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#10 of 58 OFFLINE   Malcolm R

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Posted July 21 2003 - 01:48 AM

Aren't parents allowed to take their kids into PG-13 movies, as long as they're present in order to provide the "parental guidance" the rating itself suggests??

There are no entry restrictions on PG-13. Anyone of any age is free to attend the film, with or without a parent/guardian.

Only "R" and "NC-17" have entry restrictions. "R" must have a parent/guardian (or just have them buy the tickets at the box office at some theaters). "NC-17" is no one under 18 admitted, period.
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#11 of 58 OFFLINE   Peter Apruzzese

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Posted July 21 2003 - 01:52 AM

Quote:
Aren't parents allowed to take their kids into PG-13 movies, as long as they're present in order to provide the "parental guidance" the rating itself suggests?? If so, then Ebert isn't breaking any rules, nor is the studio.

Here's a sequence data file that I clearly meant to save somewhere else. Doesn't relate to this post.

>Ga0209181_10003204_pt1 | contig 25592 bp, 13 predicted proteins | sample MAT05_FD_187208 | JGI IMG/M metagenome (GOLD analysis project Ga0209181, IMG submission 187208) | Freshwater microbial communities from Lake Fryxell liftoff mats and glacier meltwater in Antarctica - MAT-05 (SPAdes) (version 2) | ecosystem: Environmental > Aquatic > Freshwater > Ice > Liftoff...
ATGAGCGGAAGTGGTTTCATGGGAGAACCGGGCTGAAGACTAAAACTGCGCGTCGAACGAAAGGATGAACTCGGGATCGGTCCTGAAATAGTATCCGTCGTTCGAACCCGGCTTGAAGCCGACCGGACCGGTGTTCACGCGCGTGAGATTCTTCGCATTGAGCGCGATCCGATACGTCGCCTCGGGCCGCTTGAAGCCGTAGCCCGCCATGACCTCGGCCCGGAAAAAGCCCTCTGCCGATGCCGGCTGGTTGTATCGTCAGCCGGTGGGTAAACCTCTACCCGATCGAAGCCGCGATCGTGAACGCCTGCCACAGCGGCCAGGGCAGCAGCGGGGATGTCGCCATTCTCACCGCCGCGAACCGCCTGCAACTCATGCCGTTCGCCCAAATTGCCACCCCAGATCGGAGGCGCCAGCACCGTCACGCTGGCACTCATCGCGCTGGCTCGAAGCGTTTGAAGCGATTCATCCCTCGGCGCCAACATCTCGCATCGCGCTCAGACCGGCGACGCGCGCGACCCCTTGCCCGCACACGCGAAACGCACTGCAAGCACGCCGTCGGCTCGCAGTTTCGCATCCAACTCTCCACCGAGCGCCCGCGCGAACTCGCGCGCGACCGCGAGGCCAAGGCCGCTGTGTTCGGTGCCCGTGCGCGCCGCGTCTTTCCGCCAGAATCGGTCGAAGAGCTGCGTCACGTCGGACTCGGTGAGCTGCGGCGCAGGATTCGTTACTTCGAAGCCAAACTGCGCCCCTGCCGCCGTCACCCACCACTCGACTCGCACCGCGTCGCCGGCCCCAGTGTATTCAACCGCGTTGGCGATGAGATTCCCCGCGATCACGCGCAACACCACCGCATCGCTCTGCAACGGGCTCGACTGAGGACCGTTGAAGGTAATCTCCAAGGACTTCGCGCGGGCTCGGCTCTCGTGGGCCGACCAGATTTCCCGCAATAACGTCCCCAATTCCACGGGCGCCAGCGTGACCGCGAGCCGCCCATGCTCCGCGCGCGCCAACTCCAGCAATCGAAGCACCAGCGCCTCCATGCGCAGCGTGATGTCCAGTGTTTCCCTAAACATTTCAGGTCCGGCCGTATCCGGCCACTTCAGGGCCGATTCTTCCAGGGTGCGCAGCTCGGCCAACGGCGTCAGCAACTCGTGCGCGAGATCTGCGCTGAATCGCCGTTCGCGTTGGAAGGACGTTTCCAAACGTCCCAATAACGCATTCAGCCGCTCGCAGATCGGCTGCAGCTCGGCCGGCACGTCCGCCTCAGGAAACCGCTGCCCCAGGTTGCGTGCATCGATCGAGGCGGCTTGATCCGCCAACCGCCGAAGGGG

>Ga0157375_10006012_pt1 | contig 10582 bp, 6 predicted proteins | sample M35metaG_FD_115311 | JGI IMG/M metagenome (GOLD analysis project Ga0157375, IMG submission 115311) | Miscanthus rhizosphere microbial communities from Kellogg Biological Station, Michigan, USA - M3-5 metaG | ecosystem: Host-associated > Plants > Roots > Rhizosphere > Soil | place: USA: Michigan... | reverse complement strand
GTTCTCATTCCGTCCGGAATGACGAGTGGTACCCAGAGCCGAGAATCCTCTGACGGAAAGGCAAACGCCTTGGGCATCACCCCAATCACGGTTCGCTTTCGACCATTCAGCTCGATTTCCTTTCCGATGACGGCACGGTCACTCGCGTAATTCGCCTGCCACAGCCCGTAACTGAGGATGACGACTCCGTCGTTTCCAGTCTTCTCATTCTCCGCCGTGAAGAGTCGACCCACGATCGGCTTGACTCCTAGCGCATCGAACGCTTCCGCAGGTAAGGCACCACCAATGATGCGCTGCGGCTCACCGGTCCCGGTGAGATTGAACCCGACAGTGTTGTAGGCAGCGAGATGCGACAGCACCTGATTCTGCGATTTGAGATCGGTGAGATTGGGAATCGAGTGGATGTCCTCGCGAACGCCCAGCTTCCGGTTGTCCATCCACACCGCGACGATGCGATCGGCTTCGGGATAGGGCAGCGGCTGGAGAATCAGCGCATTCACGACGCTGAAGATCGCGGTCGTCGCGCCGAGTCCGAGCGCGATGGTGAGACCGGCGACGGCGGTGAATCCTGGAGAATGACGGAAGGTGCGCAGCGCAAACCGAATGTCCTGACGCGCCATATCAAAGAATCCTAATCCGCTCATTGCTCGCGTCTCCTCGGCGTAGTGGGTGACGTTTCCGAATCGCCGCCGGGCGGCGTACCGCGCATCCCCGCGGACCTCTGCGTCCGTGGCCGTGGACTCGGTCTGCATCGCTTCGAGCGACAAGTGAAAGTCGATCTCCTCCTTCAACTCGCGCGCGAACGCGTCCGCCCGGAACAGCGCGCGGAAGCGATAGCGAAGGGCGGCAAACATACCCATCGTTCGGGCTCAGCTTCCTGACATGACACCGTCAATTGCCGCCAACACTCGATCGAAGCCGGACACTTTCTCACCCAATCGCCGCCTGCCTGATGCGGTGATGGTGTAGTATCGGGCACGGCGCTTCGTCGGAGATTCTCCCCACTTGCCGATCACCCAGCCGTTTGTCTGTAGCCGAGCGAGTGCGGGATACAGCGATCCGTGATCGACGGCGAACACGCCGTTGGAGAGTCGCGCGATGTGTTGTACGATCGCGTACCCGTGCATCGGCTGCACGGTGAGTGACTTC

No, children can buy tickets and attend PG-13 films with no restrictions whatsoever (unless an individual theatre chain has a policy about it).

Quote:
The point being: the MPAA has no right to determine what a studio can use to promote a film if the reviewer said those words. Because the MPAA doesn't pay, promote, endorse, or change the reviewer.
and
Quote:
Glenn I was also wonderign that. What can the MPAA do in this sort of situation?
*All* advertising (posters, trailers, newspaper ads, etc.) must be submitted to the MPAA for approval if the releasing studio is a signatory to the MPAA (which all of the majors are). They have the power to make the studio change the ads (they made Columbia change the poster to Striptease a few years ago) if they don't meet their criteria.